I am all for shedding light on the exciting things that engineers create and build but lets manage expectations a little more carefully.

What happened to creativity?

Engineering is a creative process of solving problems. As a nation we no longer value engineers nor do large organisations. They suffocate engineers with bureaucracy and do not allow them enough freedom to find creative solutions to existing problems.

Look at what can be achieved when an engineering teams' creativity is let loose. In November 1945 a small team of engineers and designers answered the call from the US airforce for a new strategic bomber. The 'B52' was designed, built and test flown within 7 months.

In 1941, Ronald Eric Bishop of de Havilland aircraft manufacturers foresaw that furniture makers could play their part in aiding the war effort by designing and manufacturing an aircraft made out of laminated wood. The Mosquito was born and proved to be a very successful aircraft of vital importance during the conflict. Can you imagine that now? There would have to be countless costs and feasibility studies (all due to risk averse industries where nobody dares to be different.)


The elephant in the room: Pay. The perception is that engineers, pilots and scientists are very well paid but the reality is that for the level of skill, experience, responsibility and often-unsociable hours, the pay is mediocre at best. The responsibility is not only confined to recruiters but also employers who have to bear a certain amount of responsibility here too.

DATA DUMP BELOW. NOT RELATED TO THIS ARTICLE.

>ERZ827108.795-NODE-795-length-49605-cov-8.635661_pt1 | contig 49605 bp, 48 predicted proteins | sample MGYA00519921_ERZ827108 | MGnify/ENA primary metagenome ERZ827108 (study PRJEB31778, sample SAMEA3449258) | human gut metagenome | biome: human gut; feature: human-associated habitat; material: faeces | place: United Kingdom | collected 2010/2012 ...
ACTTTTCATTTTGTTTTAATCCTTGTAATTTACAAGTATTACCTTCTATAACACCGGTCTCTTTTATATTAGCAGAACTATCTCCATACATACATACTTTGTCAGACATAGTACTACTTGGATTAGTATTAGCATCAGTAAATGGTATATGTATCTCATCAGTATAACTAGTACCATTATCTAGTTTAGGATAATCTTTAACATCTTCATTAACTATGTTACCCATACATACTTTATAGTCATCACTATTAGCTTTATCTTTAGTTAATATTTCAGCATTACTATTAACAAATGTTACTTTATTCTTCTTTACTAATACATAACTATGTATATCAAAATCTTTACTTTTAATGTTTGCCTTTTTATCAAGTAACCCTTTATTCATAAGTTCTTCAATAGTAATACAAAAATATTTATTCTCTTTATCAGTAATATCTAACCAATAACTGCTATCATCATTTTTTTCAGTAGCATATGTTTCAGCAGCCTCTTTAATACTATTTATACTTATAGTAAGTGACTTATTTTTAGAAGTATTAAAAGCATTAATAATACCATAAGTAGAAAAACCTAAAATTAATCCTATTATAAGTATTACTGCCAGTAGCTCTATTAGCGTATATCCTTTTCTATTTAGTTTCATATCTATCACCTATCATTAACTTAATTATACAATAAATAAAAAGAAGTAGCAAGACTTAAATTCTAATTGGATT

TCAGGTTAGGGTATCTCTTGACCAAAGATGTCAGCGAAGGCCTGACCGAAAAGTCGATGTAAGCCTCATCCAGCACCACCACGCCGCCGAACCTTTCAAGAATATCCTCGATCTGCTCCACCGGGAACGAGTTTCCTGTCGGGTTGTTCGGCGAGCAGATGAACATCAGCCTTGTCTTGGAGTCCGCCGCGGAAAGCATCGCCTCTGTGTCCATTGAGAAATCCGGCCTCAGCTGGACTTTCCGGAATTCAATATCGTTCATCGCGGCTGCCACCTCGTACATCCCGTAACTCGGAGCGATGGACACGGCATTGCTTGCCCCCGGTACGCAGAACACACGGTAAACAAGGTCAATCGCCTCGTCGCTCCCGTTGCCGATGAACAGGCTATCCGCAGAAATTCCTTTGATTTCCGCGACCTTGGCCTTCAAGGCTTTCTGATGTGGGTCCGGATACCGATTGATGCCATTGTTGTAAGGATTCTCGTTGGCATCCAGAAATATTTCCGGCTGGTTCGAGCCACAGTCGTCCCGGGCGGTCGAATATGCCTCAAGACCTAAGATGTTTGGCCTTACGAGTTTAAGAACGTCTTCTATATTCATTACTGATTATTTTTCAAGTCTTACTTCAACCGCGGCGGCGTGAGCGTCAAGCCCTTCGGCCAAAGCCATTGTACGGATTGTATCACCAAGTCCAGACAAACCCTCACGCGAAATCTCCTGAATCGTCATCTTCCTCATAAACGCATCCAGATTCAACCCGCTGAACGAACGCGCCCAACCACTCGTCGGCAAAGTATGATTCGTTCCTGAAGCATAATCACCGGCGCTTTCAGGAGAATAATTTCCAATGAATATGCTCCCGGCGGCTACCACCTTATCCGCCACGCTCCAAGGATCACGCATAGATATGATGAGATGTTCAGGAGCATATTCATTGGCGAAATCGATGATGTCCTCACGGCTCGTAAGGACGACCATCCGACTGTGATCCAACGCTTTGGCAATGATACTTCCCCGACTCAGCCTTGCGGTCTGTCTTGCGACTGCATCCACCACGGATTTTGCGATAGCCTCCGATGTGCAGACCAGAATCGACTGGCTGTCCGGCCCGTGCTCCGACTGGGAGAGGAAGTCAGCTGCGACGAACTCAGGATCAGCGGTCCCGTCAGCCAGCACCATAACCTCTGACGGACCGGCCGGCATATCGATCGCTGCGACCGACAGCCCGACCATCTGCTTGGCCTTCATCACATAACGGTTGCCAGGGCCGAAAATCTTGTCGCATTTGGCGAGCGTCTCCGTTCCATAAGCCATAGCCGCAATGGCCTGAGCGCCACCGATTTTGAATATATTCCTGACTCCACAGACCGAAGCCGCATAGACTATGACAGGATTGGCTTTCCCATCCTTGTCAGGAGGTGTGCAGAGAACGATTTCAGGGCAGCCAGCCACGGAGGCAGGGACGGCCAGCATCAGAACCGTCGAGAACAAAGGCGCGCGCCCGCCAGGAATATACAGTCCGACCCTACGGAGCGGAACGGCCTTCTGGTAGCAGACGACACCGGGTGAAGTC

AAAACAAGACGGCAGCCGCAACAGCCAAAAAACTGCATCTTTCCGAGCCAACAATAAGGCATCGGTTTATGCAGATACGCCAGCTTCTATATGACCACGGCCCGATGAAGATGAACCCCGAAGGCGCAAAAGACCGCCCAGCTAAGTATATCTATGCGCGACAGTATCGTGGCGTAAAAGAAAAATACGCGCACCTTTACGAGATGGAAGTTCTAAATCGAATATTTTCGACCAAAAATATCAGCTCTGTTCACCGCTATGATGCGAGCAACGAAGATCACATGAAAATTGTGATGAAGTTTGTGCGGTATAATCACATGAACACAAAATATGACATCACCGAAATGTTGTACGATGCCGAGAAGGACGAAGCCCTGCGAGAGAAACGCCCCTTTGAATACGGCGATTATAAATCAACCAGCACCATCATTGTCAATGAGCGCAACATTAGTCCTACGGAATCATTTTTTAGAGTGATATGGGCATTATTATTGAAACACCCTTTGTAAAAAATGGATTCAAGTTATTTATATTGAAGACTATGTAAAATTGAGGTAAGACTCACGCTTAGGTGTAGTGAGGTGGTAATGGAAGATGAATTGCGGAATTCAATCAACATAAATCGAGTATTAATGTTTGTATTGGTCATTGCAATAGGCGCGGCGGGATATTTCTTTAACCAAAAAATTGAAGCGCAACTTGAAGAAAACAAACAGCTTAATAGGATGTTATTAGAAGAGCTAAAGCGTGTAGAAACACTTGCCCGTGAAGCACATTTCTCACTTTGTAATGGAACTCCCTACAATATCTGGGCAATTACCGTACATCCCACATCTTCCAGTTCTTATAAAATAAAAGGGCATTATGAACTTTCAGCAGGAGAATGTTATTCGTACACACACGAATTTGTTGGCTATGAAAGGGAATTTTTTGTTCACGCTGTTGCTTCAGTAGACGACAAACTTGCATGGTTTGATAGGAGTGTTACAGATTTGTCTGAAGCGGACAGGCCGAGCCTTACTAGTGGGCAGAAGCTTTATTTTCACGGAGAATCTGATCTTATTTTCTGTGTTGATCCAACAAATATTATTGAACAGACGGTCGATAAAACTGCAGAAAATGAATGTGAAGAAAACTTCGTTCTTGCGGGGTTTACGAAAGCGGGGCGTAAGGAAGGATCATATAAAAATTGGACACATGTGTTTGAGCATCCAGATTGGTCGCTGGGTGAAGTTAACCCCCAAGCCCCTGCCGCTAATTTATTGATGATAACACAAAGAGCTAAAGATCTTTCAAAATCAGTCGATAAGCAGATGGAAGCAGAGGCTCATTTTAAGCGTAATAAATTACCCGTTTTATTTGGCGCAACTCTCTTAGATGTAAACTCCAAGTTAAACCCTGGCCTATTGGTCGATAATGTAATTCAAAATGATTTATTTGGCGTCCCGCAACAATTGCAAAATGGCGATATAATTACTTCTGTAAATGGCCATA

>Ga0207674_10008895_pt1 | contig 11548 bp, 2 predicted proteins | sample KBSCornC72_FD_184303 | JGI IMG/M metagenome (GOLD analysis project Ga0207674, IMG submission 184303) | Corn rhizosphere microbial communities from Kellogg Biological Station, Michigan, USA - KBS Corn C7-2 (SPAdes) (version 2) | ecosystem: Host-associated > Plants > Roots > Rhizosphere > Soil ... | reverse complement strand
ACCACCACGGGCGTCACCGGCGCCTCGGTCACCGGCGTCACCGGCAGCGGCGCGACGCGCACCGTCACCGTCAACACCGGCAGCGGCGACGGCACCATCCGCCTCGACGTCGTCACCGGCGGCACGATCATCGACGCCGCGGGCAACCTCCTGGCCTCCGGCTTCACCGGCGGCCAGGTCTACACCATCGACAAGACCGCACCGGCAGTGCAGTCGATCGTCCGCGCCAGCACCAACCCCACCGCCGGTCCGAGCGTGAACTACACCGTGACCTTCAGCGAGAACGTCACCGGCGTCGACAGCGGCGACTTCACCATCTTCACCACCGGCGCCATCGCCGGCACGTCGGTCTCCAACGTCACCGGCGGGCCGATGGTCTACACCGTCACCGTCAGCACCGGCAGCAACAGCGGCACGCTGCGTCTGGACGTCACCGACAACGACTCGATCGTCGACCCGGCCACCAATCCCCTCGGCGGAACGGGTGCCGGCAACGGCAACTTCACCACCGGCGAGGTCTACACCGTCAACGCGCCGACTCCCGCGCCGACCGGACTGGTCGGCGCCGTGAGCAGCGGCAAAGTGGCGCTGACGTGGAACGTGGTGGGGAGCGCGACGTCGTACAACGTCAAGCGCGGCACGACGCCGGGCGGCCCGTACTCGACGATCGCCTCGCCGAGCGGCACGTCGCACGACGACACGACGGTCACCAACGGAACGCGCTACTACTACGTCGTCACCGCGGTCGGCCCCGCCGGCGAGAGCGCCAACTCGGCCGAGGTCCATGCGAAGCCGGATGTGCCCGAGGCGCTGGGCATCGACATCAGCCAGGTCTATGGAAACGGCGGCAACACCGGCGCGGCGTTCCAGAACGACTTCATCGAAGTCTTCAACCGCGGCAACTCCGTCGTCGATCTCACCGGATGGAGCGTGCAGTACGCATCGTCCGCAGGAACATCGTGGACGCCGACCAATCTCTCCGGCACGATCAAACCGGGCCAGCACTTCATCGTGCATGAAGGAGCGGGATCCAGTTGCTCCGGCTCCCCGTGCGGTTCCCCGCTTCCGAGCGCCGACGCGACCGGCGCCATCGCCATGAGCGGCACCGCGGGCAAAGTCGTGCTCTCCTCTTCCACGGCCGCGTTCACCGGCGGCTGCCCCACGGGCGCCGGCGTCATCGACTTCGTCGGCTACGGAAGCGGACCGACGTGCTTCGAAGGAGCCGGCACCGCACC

As an example, the average salary for a permanent aircraft engineer is:

- A License 18-28k inclusive of shift allowance.

- B1/B2 License with two type ratings 21-42k inclusive of shift allowance. In some very rare cases can reach 70k

- C License 46k inclusive of shift allowance.

Aircraft engineers have total responsibility for ensuring that the aircraft is airworthy, they often work under enormous pressure and are liable by law should anything go wrong with that aircraft. Imagine that, having the responsibility of say 2 turnarounds (flights) of an Airbus 321, how many passengers lives are you responsible for? Around 450.

If you're on a busy line station (airport) and you release 4 aircraft (which is not uncommon) the figure creeps up to just under 1000 lives.If you get into larger aircraft such as a Boeing 777 or even an Airbus 380 you could easily get into 3500 passengers per a 12 hour shift.

When you look at the facts you don’t need to ask why experienced engineers are leaving the industry and why the industry cannot attract new talent. To be quite frank I am surprised we still have the amount of aircraft engineers in the industry, but I am starting to see a worrying (but understandable) trend of more and more friends/colleagues who I have worked alongside leaving the industry.

Cold Hard Facts

Still not convinced that the skill shortage is a myth? Lets look at some figures provided by the higher education statistics agency;

In 2014 there were the following number of higher education qualifications awarded in the UK:

  • 103,950 qualifications awarded in medicine and related subjects.
  • 81,630 qualifications awarded in biological and physical sciences.
  • 72,425 qualifications awarded in engineering and related subjects.
  • 30,520 qualifications awarded in computer science and related subjects.
  • 11,485 qualifications awarded in mathematical sciences.

If we add up the number of graduate jobs available in the same year 2014 within all the above sectors it totals to just over 65,000.


My opinion that the skill shortage is nothing more than myth has been formed using cold hard facts and actual hands-on experience of working both as an engineer and a recruiter within these industries and sectors.

I welcome opinions from both sides of the debate. What are your thoughts?

This article is the 2nd instalment of my editorial series ‘Why is the Recruitment Industry Rotten to the Core?’ 

Click here for Part 1: Why is the Recruitment Industry Rotten to the Core?

Click here to read part 3The Unethical Practices and Tactics within the Industry.